1. Paraphrase what you hear. Repeat what your partner said back to him or her in your own words. Give your partner a chance to agree that what you heard is what he or she actually meant.
2. Check out their feelings. Ask your partner for clarification about what he or she is feeling. Sometimes anger is really frustration, regret is really sadness. Emotions can be misinterpreted. Ask your partner for specifics.
3. Make what they’re saying a priority. Stay away from distractions while you’re listening. You can do this by not answering your phone, not retrieving texts, shutting off the computer, and turning off the TV. Despite what you may think, you cannot do two things at once well.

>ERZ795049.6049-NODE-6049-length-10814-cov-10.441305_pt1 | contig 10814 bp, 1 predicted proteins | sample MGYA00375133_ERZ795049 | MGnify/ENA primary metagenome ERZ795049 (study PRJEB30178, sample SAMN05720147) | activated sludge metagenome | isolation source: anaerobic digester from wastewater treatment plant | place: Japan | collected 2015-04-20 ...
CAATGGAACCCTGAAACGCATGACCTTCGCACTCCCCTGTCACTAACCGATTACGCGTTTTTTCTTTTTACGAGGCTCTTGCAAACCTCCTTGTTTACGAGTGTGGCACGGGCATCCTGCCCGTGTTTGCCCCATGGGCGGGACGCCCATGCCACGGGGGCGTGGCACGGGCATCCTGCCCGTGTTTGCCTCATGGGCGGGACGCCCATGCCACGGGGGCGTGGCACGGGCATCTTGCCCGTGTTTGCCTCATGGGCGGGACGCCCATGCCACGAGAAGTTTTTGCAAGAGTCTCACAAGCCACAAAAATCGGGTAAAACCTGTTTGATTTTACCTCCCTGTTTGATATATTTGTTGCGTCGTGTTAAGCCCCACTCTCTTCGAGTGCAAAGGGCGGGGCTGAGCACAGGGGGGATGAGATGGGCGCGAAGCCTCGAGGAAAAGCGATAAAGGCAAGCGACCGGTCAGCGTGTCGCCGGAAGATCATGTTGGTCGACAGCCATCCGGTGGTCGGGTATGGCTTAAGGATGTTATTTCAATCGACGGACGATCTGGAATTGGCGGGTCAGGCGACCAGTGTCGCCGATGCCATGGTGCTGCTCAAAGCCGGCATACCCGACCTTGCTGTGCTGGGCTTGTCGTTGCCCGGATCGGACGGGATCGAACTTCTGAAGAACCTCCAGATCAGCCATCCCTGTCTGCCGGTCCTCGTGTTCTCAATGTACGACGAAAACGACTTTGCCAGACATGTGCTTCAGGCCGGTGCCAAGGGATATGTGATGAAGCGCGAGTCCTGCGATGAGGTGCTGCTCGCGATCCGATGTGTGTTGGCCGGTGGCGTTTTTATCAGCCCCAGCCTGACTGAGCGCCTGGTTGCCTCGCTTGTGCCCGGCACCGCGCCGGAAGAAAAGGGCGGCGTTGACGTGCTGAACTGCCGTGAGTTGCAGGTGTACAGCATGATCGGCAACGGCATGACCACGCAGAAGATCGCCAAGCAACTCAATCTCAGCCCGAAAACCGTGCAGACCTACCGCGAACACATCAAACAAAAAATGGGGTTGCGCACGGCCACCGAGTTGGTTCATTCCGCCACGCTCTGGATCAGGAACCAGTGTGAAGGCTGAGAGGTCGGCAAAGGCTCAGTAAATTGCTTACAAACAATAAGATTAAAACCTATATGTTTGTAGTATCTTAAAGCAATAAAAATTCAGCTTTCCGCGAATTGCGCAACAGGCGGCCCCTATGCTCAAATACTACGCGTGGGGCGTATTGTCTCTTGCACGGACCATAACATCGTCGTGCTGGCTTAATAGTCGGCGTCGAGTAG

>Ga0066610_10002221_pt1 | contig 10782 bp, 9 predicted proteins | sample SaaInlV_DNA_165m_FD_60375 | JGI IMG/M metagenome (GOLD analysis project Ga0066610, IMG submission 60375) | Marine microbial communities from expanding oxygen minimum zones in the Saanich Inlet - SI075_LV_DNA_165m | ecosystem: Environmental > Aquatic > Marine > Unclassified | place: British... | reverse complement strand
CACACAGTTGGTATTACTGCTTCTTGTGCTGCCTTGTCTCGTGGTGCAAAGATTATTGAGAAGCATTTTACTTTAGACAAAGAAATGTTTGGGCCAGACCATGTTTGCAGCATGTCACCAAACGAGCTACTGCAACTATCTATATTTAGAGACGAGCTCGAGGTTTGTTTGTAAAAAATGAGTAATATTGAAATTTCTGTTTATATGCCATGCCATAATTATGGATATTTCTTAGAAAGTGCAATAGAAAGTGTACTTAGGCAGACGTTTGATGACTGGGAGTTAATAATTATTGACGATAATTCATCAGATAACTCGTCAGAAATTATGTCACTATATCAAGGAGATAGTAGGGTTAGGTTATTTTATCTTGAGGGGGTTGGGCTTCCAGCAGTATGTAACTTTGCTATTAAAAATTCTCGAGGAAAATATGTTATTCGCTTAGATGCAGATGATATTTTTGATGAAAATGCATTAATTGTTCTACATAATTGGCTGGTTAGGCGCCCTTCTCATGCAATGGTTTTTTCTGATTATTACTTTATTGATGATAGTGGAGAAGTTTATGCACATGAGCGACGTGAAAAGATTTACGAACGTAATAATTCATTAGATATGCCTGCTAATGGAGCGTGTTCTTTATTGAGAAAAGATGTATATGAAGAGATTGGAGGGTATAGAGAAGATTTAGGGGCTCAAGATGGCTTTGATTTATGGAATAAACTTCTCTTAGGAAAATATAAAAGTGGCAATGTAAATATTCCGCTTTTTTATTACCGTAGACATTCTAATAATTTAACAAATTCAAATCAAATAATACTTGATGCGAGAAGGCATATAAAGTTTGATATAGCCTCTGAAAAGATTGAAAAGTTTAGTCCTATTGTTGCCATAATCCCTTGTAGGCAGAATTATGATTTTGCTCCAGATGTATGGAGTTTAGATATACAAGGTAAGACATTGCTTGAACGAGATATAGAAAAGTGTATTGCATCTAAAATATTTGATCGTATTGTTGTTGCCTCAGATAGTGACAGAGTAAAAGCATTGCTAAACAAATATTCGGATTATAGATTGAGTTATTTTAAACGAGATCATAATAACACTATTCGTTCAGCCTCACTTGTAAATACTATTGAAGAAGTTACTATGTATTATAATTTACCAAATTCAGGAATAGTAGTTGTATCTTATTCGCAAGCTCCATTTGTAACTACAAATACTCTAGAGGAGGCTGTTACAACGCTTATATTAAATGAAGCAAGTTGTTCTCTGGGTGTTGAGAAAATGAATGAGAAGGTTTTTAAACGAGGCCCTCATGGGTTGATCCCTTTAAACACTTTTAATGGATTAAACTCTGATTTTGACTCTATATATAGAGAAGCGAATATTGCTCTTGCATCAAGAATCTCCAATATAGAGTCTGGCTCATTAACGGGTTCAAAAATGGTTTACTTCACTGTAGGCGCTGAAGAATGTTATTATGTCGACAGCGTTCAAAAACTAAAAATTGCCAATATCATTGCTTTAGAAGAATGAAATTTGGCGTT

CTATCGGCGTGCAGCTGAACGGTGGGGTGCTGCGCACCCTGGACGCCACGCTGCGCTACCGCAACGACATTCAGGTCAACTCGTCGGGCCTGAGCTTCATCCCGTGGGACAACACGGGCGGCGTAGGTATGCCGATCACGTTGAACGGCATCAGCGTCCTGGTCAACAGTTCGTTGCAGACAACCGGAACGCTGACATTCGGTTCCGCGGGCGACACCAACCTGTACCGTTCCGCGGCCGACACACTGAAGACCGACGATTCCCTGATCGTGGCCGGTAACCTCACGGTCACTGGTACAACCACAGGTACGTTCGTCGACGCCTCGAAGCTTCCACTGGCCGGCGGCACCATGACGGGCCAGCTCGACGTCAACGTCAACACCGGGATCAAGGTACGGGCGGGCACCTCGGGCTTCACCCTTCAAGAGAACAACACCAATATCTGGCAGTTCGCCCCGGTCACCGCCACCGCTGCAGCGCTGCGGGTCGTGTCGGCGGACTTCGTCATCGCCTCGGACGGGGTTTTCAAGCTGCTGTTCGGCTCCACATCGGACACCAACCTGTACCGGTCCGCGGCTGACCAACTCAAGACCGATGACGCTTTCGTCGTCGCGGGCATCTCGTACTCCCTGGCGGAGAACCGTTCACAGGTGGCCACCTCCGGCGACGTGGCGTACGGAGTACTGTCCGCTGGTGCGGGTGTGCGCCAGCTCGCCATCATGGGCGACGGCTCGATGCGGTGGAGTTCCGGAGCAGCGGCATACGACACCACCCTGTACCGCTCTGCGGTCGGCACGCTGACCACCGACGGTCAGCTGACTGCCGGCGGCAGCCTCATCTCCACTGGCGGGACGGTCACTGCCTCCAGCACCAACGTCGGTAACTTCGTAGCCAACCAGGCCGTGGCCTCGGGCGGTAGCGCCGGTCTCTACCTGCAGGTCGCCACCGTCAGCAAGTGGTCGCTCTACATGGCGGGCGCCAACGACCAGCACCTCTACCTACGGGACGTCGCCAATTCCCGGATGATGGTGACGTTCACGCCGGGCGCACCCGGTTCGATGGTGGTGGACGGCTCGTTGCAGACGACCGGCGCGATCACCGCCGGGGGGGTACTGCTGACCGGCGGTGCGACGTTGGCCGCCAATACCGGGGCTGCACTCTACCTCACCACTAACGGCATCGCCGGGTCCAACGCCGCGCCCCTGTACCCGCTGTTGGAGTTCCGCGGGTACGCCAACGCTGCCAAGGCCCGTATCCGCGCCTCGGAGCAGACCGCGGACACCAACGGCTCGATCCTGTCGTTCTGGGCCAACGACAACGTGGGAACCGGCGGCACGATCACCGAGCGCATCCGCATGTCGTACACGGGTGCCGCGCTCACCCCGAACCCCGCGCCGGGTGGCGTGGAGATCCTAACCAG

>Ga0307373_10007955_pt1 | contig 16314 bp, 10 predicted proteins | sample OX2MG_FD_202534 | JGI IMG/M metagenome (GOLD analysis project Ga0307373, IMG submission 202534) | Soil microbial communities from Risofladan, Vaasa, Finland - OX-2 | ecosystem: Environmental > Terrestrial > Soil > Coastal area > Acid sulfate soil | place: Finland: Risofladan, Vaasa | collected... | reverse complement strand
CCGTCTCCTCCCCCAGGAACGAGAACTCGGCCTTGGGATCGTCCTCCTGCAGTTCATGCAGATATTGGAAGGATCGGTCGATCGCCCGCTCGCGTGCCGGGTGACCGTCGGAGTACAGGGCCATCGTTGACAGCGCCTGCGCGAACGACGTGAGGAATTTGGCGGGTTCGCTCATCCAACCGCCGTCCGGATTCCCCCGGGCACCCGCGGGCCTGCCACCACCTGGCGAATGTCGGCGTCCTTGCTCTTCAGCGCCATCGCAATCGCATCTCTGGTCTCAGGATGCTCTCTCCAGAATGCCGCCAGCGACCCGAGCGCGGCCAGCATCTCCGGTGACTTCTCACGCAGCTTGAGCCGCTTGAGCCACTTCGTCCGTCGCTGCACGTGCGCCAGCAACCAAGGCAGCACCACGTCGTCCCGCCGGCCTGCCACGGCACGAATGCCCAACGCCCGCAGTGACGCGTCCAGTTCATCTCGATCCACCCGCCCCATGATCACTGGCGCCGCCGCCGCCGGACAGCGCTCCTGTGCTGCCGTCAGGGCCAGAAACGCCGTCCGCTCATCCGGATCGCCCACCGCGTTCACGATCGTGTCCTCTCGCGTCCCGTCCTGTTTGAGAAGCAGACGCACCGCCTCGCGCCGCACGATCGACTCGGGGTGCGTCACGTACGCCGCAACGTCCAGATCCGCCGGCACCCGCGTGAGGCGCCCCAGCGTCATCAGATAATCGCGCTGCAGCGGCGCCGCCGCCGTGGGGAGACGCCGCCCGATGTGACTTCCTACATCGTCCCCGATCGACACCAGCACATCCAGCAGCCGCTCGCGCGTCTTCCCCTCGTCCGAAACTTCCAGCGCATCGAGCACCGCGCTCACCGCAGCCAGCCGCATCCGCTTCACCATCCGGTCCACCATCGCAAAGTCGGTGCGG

4. Validate and respect your partner’s point of view. You don’t have to agree with your partner’s opinion, but it is important that you allow your partner his or her own feelings.
5. Listen with your entire body. The way to show your partner you are listening to what he or she is saying is to show it with your body. Make eye contact, nod your head, turn your body toward your partner, and lean forward rather than away
Excerpted from 5 Simple Steps to Take Your Marriage from Good to Great by Terri L. Orbuch, Ph. D. Copyright © 2009 by Terri L. Orbuch, Ph. D. Excerpted by permission Delacorte , a division of Random House of Canada Limited. All rights reserved.
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